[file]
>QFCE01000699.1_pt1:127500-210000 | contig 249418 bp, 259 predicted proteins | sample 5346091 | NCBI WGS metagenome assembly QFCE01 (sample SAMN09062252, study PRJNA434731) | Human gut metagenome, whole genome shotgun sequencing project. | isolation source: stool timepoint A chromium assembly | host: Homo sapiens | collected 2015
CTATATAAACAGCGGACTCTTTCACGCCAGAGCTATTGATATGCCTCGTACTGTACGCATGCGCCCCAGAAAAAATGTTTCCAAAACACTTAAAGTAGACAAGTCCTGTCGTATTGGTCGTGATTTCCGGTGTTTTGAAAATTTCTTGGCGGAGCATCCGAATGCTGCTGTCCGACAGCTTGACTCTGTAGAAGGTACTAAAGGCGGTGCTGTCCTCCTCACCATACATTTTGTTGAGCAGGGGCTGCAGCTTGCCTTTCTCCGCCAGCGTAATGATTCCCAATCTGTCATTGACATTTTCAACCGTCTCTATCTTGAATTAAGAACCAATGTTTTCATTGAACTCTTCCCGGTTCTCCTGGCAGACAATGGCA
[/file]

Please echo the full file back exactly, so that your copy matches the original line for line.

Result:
>QFCE01000699.1_pt1:127500-210000 | contig 249418 bp, 259 predicted proteins | sample 5346091 | NCBI WGS metagenome assembly QFCE01 (sample SAMN09062252, study PRJNA434731) | Human gut metagenome, whole genome shotgun sequencing project. | isolation source: stool timepoint A chromium assembly | host: Homo sapiens | collected 2015
CTATATAAACAGCGGACTCTTTCACGCCAGAGCTATTGATATGCCTCGTACTGTACGCATGCGCCCCAGAAAAAATGTTTCCAAAACACTTAAAGTAGACAAGTCCTGTCGTATTGGTCGTGATTTCCGGTGTTTTGAAAATTTCTTGGCGGAGCATCCGAATGCTGCTGTCCGACAGCTTGACTCTGTAGAAGGTACTAAAGGCGGTGCTGTCCTCCTCACCATACATTTTGTTGAGCAGGGGCTGCAGCTTGCCTTTCTCCGCCAGCGTAATGATTCCCAATCTGTCATTGACATTTTCAACCGTCTCTATCTTGAATTAAGAACCAATGTTTTCATTGAACTCTTCCCGGTTCTCCTGGCAGACAATGGCA